When I feel like the train is running off the track, so to speak, I say to myself, PAUSE. BREATHE. RESET. It stops me in the moment to keep me from running further off the track. It sounds so simple, and it really is. That’s why I like to use it when I don’t have time to meditate, do breathing exercises, and mindfulness activities. It’s amazing how just that 5 second PAUSE, BREATHE, RESET practice can totally change how I’m feeling in the moment. I encourage you to try it and see how it makes you feel. You can do it anywhere at all that you feel the need to pull back. You can be at a traffic light or traffic jam, stuck in a long line at the store, running around doing 10 things at once, when having a racing mind even at rest in the comfort of your home when you feel a sense of urgency, in pain, feeling sadness, anger, or remorse. We can often find our emotions getting the best of us, raising stress levels. This is why I love this tool because it is so easy and quick, and great for the “in the moment” anxiety.

The power of the pause is such that it can literally change your day and put you into a totally different mindset. The power of the breath is too long to go into here, but suffice to say, breathing has health benefits such as detoxification, it releases tension, relieves emotional problems, relaxes the body and mind, massages organs, strengthens the immune system, improves posture, improves digestion, balances the nervous system, boosts energy, improves cellular regeneration, and elevates moods, to name just a few.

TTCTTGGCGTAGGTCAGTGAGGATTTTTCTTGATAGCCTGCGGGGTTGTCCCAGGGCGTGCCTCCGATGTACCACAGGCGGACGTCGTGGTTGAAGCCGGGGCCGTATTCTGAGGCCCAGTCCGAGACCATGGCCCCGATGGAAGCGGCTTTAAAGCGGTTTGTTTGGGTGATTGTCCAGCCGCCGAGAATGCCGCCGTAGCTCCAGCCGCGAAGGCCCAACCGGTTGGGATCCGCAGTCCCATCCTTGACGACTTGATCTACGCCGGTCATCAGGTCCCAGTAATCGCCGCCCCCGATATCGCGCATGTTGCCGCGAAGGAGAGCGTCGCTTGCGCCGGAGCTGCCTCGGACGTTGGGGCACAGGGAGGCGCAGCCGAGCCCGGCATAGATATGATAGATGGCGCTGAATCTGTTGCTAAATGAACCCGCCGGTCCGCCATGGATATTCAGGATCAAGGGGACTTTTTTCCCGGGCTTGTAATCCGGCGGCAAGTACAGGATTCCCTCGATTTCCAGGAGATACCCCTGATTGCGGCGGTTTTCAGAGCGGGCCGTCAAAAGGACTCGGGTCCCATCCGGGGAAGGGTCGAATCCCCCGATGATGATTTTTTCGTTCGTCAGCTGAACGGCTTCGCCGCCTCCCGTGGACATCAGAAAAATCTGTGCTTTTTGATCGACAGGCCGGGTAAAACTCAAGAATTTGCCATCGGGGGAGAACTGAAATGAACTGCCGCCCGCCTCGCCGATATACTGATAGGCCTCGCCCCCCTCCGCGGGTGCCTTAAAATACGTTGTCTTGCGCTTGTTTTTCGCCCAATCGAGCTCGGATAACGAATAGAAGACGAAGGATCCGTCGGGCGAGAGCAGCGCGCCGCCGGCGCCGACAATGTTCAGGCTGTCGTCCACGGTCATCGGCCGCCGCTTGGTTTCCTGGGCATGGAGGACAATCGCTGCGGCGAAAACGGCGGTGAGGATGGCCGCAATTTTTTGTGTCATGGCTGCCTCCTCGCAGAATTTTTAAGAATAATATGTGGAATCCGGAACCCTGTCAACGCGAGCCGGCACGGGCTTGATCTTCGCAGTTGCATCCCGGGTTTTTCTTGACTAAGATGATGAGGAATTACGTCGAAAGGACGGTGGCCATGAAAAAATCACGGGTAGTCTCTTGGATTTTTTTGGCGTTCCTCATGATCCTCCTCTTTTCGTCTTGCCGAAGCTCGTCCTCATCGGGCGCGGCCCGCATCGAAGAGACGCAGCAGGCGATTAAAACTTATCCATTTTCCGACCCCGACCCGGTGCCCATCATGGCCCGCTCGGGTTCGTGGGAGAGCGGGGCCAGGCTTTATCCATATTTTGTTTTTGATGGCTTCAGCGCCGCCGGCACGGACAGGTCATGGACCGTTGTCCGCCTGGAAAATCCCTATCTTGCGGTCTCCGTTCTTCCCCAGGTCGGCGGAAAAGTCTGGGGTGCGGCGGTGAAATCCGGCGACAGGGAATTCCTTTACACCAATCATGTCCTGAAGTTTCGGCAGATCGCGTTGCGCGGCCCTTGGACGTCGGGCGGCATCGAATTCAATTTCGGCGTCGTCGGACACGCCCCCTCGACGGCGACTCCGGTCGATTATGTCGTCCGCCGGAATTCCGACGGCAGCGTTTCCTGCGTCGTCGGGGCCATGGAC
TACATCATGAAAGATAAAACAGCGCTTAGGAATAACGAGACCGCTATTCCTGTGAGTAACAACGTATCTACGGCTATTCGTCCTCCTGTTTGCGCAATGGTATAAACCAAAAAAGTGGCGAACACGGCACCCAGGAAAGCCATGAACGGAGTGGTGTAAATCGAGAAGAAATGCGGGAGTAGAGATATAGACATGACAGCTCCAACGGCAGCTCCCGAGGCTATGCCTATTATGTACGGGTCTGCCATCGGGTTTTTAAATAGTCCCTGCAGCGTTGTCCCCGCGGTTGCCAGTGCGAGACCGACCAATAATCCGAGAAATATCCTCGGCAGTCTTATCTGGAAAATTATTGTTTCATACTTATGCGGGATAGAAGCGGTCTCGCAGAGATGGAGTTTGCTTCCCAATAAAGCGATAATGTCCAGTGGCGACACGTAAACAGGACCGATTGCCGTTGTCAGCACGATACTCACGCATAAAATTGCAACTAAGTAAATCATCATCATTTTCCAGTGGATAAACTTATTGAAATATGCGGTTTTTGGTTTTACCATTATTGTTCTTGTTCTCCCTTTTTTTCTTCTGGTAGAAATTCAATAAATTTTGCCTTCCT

Many people I speak with wake up in the morning with a sense of urgency and anxiety. This is a great time to PAUSE. BREATHE. RESET, and then begin your day. We have all heard the saying, “I got up on the wrong side of the bed today,” as a way to describe why they or someone else is having a bad day. There is some truth to this because the way we start our day can often determine the kind of day we will have. It is probably best to start the day in a place of peace, so allow yourself that extra time, if you have it, to go into that place of peace. For some it is easy and for others it is a challenge. As with anything, it takes practice, so please practice with this mindfulness technique, or others, if you are challenged in this area. It can have profound health benefits.

So, the question we should all be asking ourselves at this point is, “how often do I pause during the day, whether it be a moment, a minute, a half hour, an hour, and so on?” Most of us probably don’t do it near as much as we should. Our lives can often feel like we are on a hamster wheel or always trying to catch up. Just waiting a few minutes for something to warm up in the microwave can feel like hours to some of us. Tell yourself to PAUSE. BREATHE. RESET whenever you feel out of control. It literally takes less than 10 seconds to do, but the benefit can last hours when practiced on a regular basis.









Tom Seaman is a Certified Professional Life Coach in the area of health and wellness, and the author of 2 books: Diagnosis Dystonia: Navigating the Journey and Beyond Pain and Suffering: Adapting to Adversity and Life Challenges. He is also a motivational speaker, chronic pain and dystonia awareness advocate, health blogger, volunteer for the Dystonia Medical Research Foundation (DMRF) as a support group leader, and is a member and writer for Chronic Illness Bloggers Network, Brain & Life Magazine, The Mighty, and Patient Worthy. To learn more about Tom, get a copy of his books (also on Amazon), or schedule a free life coaching consult, visit www.tomseamancoaching.com. Follow him on Twitter @Dystoniabook1 and Instagram.